Many Nurse Practitioners Cannot Provide Medications to Treat Opioid Addiction

Joanne Spetz

At least six states with high opioid abuse rates also have strong work restrictions that hinder nurse practitioners (NPs) in prescribing medication that can help treat the problem, according to a study by researchers at UC San Francisco. 

These states, and others with restrictive scopes of practice for NPs, should reform their regulations to take full advantage of the health care workforce in addressing the opioid crisis and meeting primary care needs, the researchers said. Their study appears April 9, 2019, in JAMA.

“An important part of addressing the opioid crisis is helping people access treatment when they need it, and medication combined with therapy is the most effective approach,” said corresponding author Joanne Spetz, PhD, associate director for research at Healthforce Center and professor at the Philip R. Lee Institute for Health Policy Studies, part of the Department of Family and Community Medicine, and School of Nursing at UCSF. “NPs in states requiring that they practice under physician supervision or collaboration are much less likely to get waivers to prescribe these medications, and many of these same states have the highest rates of opioid overdose and addiction.”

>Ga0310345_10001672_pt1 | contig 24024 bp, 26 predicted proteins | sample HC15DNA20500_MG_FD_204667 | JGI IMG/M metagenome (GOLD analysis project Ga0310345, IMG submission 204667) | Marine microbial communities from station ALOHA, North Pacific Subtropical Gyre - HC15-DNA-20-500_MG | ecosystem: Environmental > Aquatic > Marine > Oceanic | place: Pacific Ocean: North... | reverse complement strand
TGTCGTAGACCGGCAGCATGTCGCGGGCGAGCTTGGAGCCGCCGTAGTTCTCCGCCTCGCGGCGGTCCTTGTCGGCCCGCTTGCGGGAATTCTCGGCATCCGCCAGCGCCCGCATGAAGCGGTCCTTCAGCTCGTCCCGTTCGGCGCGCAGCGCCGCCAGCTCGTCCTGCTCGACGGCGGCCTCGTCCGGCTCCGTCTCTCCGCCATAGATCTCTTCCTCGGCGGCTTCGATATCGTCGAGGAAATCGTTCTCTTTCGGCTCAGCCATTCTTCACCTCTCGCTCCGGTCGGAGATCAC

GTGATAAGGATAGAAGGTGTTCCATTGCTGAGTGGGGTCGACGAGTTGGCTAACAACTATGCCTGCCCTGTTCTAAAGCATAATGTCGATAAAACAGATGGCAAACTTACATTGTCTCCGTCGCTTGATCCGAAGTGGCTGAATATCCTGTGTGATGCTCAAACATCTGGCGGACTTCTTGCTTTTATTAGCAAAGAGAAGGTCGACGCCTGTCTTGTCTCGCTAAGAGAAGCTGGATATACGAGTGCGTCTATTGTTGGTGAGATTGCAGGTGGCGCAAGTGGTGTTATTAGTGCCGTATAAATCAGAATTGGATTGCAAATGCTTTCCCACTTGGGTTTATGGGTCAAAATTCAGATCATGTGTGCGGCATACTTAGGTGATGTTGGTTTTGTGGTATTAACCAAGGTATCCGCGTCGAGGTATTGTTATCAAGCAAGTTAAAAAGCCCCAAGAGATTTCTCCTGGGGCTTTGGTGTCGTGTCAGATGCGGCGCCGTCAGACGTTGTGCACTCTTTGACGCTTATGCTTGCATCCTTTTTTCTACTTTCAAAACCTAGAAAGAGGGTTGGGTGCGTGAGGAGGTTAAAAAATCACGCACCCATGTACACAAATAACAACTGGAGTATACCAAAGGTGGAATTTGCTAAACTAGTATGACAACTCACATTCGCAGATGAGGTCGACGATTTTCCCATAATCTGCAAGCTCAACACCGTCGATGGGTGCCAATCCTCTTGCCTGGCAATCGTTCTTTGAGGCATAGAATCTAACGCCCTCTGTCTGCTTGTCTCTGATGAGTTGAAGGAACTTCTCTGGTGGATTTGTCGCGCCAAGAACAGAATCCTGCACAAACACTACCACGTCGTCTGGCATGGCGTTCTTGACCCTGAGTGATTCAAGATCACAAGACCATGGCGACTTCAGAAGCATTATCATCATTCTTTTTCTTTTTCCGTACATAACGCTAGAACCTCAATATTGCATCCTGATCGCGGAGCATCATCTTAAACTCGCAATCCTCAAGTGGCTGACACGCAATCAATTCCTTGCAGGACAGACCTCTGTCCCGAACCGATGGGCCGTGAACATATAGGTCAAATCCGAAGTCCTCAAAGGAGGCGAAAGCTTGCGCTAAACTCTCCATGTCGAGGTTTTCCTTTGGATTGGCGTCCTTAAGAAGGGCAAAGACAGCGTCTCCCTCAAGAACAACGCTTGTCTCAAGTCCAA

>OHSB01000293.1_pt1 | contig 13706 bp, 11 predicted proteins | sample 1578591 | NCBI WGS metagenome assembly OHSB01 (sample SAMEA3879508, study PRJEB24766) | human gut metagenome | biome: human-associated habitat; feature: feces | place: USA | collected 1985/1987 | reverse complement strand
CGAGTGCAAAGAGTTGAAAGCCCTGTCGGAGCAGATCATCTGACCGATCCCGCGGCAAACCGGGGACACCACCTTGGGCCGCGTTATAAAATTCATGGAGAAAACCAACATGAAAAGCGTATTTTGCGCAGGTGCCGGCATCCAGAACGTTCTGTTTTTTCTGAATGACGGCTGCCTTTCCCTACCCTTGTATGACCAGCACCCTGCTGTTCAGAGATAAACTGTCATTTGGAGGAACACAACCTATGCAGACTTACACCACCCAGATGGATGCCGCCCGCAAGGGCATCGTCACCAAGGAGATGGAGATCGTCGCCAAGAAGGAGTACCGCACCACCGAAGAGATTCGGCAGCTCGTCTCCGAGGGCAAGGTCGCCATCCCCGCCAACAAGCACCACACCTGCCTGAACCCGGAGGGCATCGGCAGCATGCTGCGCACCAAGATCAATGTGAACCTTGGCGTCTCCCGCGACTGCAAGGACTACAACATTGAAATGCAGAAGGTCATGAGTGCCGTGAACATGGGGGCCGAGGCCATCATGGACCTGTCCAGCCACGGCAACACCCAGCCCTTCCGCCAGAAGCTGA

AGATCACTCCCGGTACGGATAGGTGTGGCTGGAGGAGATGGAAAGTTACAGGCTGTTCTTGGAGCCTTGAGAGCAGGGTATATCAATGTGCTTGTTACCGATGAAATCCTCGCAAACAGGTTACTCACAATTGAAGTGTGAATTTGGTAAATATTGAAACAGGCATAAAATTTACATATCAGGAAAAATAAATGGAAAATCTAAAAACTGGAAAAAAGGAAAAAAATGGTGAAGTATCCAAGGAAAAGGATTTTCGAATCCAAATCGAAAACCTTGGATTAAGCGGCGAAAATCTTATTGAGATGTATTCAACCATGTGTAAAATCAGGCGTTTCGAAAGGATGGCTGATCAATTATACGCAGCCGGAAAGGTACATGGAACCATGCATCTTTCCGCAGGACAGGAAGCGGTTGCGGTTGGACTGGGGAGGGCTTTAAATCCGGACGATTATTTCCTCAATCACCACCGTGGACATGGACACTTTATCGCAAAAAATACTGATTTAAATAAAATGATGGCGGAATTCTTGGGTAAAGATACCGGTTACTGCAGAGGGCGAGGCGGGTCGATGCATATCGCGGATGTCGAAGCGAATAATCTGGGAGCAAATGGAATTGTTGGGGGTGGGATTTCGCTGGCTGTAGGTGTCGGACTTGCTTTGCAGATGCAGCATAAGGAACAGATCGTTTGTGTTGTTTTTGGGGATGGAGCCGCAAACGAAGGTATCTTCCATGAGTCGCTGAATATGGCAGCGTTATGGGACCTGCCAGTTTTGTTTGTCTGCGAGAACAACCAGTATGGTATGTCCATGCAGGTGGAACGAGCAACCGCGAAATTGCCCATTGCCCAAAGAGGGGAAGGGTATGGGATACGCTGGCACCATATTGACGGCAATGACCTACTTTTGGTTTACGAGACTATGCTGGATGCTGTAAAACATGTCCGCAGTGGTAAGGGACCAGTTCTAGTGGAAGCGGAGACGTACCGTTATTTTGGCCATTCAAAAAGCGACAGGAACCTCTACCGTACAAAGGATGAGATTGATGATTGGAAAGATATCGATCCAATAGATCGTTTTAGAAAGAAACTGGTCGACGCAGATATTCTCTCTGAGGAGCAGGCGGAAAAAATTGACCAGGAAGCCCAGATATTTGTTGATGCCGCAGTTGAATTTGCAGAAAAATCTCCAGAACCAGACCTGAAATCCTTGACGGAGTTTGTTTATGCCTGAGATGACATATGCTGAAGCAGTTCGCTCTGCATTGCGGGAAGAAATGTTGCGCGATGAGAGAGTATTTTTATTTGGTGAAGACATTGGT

A shortage exists in clinicians authorized to prescribe medications for treating opioid abuse. Drugs like methadone are only available in licensed narcotics treatment programs. But in the early 2000s through the Drug Addiction Treatment Act (DATA), physicians were granted waivers to prescribe buprenorphine, which safely and effectively reduces opiate withdrawal symptoms and cravings, in office settings. A 2016 update to the law gave NPs and physician assistants (PAs) the same authority.

If an NP or PA practices in a state requiring physician collaboration or supervision, the U.S. Drug Enforcement Agency has specific requirements regarding supervisor/ collaborator qualifications. These requirements, along with the possibility a supervising physician simply may not want an NP or PA to be involved in opioid treatment, may reduce their ability to get buprenorphine waivers.

See the full story in the UCSF News Center.